the Church on the Hill
by D. Eric Williams
Pastor, Cottonwood Community Church
A discussion concerning the Christian Scripture must begin with a consideration of presuppositional reasoning. In today’s intellectual climate, a priori reasoning is judged as foolish and unsophisticated. However, everyone has a place from which they begin an argument whether they care to admit it or not. It is impossible to do otherwise. As G. K. Chesterton said; “Only a man who knows nothing of reason talks of reasoning without strong, undisputed first principles.” In regards to the Bible, one either begins with a belief in the Bible as the word of God or one begins with a belief in the Bible as myth and fairytale. There is no middle ground. To suggest that it is possible to remain neutral concerning the validity of the Christian Scripture reveals a lack of understanding about the claims of the Bible.
The Bible’s statements are absolute; it is God-breathed and it cannot be broken. To put it another way, the Bible is the expression of God’s character and being and it is without error. If Jones is to say that he wishes to remain neutral on the subject of the Bible, then he is saying that, until proven otherwise (to his satisfaction), he will believe that the Bible is myth and not believe that the Bible is God-breathed revelation. Clearly this is negation not neutrality. Jones must either believe the Bible is God’s inerrant word or he must reject it as such.
Critics insist that a priori reasoning is not sensible and thus proof of the Christian’s irrational acceptance of the Bible as God’s word. Yet, Jones cannot logically claim Smith’s acceptance of the Bible is less reasonable than his rejection. What irrefutable proof can Jones muster to support his position? There is none. Jones is simply arguing from his underlying assumptions.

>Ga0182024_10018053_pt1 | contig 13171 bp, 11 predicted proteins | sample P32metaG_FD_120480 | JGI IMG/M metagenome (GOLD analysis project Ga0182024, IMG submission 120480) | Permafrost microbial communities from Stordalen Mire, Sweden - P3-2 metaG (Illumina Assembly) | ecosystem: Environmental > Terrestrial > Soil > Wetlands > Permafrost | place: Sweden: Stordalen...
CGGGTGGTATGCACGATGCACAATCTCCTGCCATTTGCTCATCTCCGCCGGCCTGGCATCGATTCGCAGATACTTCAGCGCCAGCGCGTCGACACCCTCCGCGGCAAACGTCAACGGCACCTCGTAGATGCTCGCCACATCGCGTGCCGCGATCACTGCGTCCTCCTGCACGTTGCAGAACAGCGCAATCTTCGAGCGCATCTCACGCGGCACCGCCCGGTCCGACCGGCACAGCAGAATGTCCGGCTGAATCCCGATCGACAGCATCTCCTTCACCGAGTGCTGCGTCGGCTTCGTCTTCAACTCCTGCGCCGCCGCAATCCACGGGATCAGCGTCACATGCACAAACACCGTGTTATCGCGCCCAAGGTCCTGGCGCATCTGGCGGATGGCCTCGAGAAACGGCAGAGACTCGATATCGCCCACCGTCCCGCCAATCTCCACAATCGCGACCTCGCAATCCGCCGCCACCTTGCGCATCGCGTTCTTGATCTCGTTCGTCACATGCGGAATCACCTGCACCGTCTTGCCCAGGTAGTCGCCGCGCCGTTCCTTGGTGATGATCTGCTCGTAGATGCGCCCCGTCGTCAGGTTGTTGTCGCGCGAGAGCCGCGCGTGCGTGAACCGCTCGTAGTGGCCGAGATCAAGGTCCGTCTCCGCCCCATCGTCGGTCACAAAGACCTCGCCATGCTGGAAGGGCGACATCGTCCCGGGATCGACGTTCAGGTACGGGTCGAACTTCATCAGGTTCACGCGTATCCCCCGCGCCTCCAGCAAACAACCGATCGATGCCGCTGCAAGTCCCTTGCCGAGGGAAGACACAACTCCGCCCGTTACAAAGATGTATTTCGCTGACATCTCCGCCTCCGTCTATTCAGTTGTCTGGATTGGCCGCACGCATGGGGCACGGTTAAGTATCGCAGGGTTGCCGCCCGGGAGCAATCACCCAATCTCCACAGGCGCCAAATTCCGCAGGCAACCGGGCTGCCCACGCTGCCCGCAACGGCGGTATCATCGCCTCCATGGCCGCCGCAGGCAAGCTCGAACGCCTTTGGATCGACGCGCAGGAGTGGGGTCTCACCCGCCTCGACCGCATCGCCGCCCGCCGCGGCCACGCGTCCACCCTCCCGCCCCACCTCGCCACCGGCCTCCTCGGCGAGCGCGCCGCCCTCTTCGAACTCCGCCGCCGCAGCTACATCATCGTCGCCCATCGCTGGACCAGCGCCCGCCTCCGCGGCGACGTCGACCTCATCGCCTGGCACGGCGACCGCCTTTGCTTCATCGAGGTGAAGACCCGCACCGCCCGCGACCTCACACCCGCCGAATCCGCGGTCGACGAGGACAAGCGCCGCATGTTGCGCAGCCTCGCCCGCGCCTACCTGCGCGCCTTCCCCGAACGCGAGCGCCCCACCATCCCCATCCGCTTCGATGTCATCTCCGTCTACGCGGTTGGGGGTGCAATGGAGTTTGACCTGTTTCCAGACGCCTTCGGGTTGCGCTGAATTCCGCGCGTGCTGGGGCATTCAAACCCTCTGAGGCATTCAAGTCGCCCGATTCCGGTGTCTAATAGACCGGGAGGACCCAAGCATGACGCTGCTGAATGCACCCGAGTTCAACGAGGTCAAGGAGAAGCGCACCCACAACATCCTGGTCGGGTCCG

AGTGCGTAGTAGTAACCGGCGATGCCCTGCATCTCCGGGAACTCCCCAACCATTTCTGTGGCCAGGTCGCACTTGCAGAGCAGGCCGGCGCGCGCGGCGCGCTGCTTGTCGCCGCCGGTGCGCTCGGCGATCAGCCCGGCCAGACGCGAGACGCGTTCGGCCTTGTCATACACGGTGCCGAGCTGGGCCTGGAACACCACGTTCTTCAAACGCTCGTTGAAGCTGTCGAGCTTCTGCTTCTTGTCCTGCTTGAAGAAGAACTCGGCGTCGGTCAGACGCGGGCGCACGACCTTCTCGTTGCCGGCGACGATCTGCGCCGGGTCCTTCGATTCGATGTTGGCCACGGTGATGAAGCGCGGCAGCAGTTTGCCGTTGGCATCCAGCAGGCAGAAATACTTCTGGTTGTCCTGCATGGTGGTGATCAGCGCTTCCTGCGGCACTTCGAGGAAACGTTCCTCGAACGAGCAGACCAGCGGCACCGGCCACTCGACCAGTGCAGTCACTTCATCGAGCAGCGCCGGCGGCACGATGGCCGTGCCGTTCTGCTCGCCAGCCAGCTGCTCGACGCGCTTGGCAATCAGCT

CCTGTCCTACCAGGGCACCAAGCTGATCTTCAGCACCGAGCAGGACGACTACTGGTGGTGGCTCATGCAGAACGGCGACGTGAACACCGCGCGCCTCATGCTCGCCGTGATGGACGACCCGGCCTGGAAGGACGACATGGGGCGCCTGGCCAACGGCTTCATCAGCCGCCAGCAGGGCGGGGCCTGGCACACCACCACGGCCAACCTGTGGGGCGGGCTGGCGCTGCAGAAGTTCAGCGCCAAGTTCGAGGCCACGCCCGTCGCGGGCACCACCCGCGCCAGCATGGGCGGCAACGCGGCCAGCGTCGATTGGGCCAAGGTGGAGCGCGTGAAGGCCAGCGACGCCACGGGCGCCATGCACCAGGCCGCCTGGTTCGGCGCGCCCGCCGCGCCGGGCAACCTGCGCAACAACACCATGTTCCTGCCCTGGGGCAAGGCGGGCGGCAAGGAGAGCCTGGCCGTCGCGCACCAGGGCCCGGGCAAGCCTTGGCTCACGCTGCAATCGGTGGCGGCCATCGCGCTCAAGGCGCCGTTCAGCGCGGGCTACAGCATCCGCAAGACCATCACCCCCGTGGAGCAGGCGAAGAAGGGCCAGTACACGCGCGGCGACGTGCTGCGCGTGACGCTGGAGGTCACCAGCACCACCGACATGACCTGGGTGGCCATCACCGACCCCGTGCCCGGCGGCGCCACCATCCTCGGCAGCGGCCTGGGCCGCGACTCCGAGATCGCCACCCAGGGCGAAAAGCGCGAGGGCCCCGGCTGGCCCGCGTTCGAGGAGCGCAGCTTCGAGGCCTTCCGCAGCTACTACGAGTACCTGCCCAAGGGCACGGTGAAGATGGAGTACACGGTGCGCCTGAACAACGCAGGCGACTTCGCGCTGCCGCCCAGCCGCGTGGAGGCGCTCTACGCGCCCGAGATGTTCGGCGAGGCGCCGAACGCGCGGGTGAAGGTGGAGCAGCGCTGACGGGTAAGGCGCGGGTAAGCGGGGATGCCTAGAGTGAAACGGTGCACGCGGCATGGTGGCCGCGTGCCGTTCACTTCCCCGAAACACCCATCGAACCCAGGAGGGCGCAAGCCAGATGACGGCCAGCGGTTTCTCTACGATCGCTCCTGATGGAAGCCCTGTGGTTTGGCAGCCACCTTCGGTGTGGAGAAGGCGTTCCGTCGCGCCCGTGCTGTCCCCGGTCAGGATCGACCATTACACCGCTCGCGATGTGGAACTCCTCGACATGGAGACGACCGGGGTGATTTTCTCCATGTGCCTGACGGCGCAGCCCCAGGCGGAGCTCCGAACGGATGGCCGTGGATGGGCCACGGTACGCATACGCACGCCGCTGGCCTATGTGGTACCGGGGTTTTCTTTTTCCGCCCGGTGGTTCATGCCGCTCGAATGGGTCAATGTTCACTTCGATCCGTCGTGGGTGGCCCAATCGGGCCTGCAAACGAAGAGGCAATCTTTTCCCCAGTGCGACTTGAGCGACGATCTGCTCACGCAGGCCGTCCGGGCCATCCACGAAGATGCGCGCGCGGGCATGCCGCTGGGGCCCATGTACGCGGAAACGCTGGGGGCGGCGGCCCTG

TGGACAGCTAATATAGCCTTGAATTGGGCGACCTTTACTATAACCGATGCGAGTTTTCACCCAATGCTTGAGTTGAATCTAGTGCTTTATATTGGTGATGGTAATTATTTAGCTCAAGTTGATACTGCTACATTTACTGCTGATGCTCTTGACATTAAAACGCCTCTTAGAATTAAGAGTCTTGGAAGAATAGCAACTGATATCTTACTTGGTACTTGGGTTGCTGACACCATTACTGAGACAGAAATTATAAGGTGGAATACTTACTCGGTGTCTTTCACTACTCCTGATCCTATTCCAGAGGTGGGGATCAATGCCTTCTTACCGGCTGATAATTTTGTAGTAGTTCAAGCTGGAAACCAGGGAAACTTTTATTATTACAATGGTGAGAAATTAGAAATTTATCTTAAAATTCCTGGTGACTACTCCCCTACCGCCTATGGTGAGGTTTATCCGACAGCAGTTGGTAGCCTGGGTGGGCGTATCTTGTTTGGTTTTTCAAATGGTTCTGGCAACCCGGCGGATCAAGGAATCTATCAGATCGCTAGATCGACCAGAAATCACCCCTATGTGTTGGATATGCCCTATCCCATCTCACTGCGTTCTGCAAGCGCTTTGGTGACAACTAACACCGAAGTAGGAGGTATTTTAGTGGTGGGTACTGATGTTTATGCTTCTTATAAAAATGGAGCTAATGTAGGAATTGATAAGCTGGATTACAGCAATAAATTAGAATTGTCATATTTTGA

Unfortunately many Christians have been conditioned by the world’s wisdom and are embarrassed by the a priori method. They have been led to believe that a legitimate discussion concerning the Bible must begin at a neutral point. Opponents of the Bible and the Christian faith will claim they have either set aside their presuppositions or that they do not have any in the first place. Thus our opponents claim that skepticism is a healthy launching point for a discussion. We cannot be fooled by this attempt to rig the argument. Instead we must work to discover the presuppositions of those who oppose the Bible and force them to first defend their already determined beliefs.
The Bible itself claims to be inerrant in so far as it is the word of a perfect God who is not capable of error or falsehood. All throughout the Old Testament, for instance, we see a record of what is called the word of God. As such it reflects the perfect character of its Author.
By the time of Christ, the Old Testament canon was well established and Jesus considered the (Old Testament), Scripture to be reliable as is shown in His frequent use of the Bible to bolster His own claims (Matt. 19:4f, 22:29, Luke 18:31, 22:37, 24:27, 44 and many more). The Apostle Paul described the (Old Testament), Scriptures as the “oracles of God” and as “God breathed” (Rom. 3:2, 2 Tim 3:16). He also recognized the words of Jesus as Scripture (1 Tim. 5:18). Moreover, Paul’s understood his own ministry as an appointment from God, impelled by direct revelation (Rom. 1:1, 1 Cor. 1:1, Gal. 1:1, 12). He comprehended that, along with the inspired prophets of the Old Covenant era, the Apostles of Jesus Christ were controlled by the Holy Spirit and their work was of equal importance (Eph. 2:20, 3:5).
The early Church recognized the inspiration of the apostolic writings also. The synoptic Gospels and the letters of Paul were immediately accepted as inspired Scripture (cf.2 Peter 3:16, 1Ttim. 5:18), and circulated as a “New Testament” of sorts as early as AD 85. Over the next few centuries a New Testament canon corresponding to our own was established with a list provided by Athanasius in AD 367 and confirmed in AD 397 at the Council of Carthage.
More Next Week.